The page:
There is a real sense of intimacy that is conjured from podcasts. When I listen to a podcast on my morning commute, the lone speaker’s voice in my ear in a crowded MRT carriage makes me feel connected with another human being (hello, Michael Barbaro.) This is what Café Sarajevo effectively evokes – not just visually, as “ON AIR” in red capital letters are displayed behind cast members Mariel Marshall, Peter Musante, Lucy Simic and Stephen O’Connell. But also aurally – as every audience member dons headsets, the performance begins with Marshall’s gentle singing voice. Her song lulls us in, the audience is listening. Café Sarajevo begins.
Aptly falling under this year’s M1 Fringe theme of “My Country My People”, Oliver Chong’s Contemplating Kopitiam and Kampong Wa’ Hassan explores what forms a Singapore heritage – its places. From kopitiams to the last kampong in Singapore, the play tackles the changing landscapes of Singapore: a convergence of familiarity, temporality, and nostalgia.
Chinese wakes in Singapore are one of the best ways to show ‘filial piety’. Held at HDB void decks, wakes are an intimate event on public display, some might say to “put on a show”. Checkpoint Theatre’s Eat Duck cleverly addresses this: Jerry (Hang Qian Chou) calls for a seven-day wake after their 72-year-old mother passes away but his siblings quarrel over the high cost. Jerry insists that this is to pay respect to their mother, so a seven-day wake begins. The sound of Chinese cymbals boom and a backdrop of Chinese idioms on paper scrolls appear. The show, Eat Duck, is well…being put on.
If you can’t hear what I’m trying to say
If you can’t read from the same page
Pangdemonium’s This Is What Happens To Pretty Girls opens with a glimpse of a dance floor. With strobe lights and loud music, dance floors are typically ripe with grimy behaviour, bodies drenched with sweat and alcohol. It is a brief scene, but it is a space that most are familiar with, and a space that This Is What Happens… tries to replicate and expand into domestic and work scenes.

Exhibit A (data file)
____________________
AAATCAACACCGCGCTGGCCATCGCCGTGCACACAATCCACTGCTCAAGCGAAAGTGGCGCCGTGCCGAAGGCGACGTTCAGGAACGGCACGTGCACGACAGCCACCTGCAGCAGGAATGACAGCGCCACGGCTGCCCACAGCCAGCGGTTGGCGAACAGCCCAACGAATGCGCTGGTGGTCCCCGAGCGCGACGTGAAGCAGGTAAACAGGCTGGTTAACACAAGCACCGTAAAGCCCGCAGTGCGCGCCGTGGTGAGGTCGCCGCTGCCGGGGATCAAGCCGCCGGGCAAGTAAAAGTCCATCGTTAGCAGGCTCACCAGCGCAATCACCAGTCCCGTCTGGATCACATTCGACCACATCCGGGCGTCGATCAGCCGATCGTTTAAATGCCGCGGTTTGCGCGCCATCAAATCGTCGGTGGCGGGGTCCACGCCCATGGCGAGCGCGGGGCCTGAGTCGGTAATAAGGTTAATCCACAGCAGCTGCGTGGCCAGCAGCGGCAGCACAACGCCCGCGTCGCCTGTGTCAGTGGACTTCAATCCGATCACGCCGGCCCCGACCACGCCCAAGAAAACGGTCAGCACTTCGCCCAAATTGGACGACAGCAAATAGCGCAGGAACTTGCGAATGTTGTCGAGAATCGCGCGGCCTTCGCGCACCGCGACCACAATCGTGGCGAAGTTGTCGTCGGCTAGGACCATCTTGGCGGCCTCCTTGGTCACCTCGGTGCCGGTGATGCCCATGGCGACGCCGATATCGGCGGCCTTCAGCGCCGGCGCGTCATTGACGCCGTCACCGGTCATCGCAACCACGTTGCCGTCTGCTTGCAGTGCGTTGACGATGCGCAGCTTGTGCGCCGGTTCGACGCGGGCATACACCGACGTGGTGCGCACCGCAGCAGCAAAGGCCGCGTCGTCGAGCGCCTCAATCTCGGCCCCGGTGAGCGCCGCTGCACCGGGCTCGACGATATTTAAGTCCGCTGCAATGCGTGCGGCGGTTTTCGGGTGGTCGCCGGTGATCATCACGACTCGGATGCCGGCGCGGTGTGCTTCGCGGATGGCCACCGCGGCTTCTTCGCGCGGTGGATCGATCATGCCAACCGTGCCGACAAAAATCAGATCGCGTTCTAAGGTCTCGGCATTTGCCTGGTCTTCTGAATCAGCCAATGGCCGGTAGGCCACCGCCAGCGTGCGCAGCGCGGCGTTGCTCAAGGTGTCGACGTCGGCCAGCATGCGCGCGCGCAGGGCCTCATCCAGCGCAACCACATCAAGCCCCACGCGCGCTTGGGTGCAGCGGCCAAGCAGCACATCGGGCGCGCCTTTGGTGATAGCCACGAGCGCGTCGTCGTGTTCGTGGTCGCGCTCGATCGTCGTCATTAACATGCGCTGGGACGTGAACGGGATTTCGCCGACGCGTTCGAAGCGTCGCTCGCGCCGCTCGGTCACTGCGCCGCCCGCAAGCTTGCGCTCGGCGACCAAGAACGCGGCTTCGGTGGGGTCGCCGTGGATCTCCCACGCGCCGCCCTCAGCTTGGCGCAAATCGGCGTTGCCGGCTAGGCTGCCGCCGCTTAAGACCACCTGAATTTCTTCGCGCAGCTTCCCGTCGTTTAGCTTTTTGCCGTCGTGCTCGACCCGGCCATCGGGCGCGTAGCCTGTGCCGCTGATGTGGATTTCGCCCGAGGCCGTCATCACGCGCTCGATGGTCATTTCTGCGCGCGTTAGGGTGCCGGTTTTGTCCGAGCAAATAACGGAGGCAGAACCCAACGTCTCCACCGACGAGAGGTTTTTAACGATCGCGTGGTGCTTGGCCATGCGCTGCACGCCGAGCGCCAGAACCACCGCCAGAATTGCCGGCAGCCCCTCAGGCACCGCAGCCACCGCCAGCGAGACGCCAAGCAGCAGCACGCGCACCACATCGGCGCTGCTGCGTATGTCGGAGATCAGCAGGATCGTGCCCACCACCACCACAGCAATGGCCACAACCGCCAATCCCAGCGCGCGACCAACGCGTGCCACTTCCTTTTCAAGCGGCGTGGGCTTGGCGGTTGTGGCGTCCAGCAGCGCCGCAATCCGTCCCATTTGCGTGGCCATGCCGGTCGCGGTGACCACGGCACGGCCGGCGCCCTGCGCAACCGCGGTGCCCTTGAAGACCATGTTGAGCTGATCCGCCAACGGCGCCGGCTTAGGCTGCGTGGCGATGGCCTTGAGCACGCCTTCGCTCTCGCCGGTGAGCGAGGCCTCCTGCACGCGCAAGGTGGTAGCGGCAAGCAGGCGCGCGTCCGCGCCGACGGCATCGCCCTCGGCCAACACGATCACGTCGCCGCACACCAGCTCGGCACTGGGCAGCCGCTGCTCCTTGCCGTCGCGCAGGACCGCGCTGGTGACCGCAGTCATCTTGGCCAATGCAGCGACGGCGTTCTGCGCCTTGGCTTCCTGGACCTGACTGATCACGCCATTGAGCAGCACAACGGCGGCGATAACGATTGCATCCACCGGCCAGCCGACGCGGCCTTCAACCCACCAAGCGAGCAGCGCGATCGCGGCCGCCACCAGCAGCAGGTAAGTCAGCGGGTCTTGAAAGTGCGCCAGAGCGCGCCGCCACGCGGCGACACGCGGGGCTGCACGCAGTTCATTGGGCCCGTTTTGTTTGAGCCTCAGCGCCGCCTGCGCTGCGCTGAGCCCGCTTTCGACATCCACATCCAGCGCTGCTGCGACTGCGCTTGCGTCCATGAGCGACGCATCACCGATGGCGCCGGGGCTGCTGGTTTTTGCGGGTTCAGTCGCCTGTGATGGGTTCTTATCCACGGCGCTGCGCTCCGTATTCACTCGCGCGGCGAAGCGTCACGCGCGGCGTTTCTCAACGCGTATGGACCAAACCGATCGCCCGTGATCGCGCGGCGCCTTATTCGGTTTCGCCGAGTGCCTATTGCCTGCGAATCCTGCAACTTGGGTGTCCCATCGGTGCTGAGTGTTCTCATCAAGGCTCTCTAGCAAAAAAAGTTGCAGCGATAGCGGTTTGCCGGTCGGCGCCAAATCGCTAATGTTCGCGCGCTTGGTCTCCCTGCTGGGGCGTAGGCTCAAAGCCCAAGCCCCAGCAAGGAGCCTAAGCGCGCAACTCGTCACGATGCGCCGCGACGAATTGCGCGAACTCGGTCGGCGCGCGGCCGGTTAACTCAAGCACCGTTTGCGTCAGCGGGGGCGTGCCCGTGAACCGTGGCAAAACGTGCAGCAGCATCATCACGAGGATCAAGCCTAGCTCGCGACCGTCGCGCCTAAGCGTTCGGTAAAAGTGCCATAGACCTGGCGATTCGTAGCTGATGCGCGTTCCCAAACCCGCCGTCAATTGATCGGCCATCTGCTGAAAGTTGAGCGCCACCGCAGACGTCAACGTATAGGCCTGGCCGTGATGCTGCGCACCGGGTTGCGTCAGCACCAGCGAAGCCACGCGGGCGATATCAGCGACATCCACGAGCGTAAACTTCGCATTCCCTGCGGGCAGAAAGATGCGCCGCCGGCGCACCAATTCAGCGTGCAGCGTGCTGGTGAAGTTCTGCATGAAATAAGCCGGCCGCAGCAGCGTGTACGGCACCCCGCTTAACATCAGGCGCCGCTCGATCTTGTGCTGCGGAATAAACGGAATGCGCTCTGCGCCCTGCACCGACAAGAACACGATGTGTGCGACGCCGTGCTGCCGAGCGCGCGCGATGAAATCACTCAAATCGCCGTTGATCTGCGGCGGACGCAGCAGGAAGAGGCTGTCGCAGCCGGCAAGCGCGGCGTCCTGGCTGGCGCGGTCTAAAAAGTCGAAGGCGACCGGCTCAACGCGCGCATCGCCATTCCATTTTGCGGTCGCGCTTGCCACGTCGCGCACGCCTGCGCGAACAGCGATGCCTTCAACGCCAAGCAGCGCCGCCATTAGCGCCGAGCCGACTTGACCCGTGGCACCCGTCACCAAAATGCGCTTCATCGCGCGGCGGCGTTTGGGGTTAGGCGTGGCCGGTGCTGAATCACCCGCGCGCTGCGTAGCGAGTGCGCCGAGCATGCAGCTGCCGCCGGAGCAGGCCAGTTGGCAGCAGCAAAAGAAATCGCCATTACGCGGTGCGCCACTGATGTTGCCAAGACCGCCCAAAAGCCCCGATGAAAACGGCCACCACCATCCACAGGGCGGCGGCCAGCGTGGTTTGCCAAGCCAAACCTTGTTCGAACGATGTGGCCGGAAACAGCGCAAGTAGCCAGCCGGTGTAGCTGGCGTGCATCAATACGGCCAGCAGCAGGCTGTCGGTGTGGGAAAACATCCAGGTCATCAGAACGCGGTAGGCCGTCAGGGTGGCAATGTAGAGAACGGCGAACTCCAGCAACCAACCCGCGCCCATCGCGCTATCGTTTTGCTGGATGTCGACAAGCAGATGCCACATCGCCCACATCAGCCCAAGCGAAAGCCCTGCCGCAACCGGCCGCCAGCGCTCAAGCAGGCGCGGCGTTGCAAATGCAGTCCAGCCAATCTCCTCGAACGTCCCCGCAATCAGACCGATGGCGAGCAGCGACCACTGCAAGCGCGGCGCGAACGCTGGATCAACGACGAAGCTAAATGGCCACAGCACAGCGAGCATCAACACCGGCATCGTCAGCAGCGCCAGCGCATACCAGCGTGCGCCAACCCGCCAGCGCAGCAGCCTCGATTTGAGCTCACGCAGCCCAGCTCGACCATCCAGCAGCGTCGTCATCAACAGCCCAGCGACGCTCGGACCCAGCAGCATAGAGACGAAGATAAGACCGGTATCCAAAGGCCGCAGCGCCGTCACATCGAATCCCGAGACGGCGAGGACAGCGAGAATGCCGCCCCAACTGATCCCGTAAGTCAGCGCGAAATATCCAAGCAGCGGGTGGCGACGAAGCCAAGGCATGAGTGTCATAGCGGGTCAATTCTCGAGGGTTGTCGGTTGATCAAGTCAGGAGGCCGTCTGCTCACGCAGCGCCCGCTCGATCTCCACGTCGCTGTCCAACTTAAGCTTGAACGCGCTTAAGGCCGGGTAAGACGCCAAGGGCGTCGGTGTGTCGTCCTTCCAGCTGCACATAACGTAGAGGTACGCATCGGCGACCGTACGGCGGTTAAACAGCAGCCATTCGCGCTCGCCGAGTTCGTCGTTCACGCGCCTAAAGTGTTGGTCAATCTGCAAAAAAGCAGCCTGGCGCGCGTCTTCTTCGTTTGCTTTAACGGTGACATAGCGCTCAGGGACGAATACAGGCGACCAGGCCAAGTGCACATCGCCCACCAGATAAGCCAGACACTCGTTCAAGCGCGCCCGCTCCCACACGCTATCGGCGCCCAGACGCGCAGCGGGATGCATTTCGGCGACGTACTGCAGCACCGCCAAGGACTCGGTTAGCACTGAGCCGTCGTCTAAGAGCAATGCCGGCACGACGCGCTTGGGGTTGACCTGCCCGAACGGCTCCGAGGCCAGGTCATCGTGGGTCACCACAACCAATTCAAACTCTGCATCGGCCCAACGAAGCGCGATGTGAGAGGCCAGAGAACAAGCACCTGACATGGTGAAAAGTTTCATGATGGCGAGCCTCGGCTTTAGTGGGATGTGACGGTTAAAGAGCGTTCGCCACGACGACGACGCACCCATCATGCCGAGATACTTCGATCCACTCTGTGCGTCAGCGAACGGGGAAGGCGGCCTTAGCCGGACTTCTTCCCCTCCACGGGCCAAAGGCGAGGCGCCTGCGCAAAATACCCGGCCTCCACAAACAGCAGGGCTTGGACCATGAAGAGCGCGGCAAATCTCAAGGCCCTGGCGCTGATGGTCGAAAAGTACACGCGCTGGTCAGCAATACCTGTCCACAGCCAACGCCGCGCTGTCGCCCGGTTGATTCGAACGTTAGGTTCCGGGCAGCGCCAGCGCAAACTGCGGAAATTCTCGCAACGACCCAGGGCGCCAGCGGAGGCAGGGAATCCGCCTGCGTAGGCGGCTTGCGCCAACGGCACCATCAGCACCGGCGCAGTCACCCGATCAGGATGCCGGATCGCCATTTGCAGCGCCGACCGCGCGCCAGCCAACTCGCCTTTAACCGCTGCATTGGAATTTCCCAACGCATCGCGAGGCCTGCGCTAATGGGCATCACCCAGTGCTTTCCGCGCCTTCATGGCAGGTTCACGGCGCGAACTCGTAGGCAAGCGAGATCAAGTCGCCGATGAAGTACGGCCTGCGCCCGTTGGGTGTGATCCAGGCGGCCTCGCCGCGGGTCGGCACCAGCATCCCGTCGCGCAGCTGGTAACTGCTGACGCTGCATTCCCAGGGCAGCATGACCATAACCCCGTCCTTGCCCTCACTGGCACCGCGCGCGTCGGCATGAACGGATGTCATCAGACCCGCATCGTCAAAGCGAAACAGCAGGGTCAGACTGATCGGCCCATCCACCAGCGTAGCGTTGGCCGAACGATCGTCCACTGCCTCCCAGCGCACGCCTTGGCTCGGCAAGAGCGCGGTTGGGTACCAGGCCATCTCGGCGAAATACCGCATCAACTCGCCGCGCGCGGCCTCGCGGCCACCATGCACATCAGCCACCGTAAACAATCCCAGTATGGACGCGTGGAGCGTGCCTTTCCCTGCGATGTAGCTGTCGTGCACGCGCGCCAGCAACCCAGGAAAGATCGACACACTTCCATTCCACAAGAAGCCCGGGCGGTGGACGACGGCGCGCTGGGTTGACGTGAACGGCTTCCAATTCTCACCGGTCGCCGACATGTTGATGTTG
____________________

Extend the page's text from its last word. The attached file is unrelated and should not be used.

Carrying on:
This Is What Happens… attempts to show that these spaces are at times a breeding ground for sexual harassment and abuse, especially as Robin Thicke’s “Blurred Lines” is featured at least twice in the first half. The play turns the song on its head: blurred lines no longer alludes to a “she drives me crazy saying no when I know she wants it” stance, but more on the many confusing implications of what consent really means. Yes means yes, but what if you didn’t mean it? What if you change your mind? Consent is not simple because sex, dating and relationships are not simple. With a compelling narrative and a strong ensemble cast, This Is What Happens… successfully encapsulates these grey areas, painting a clear picture of a murky territory.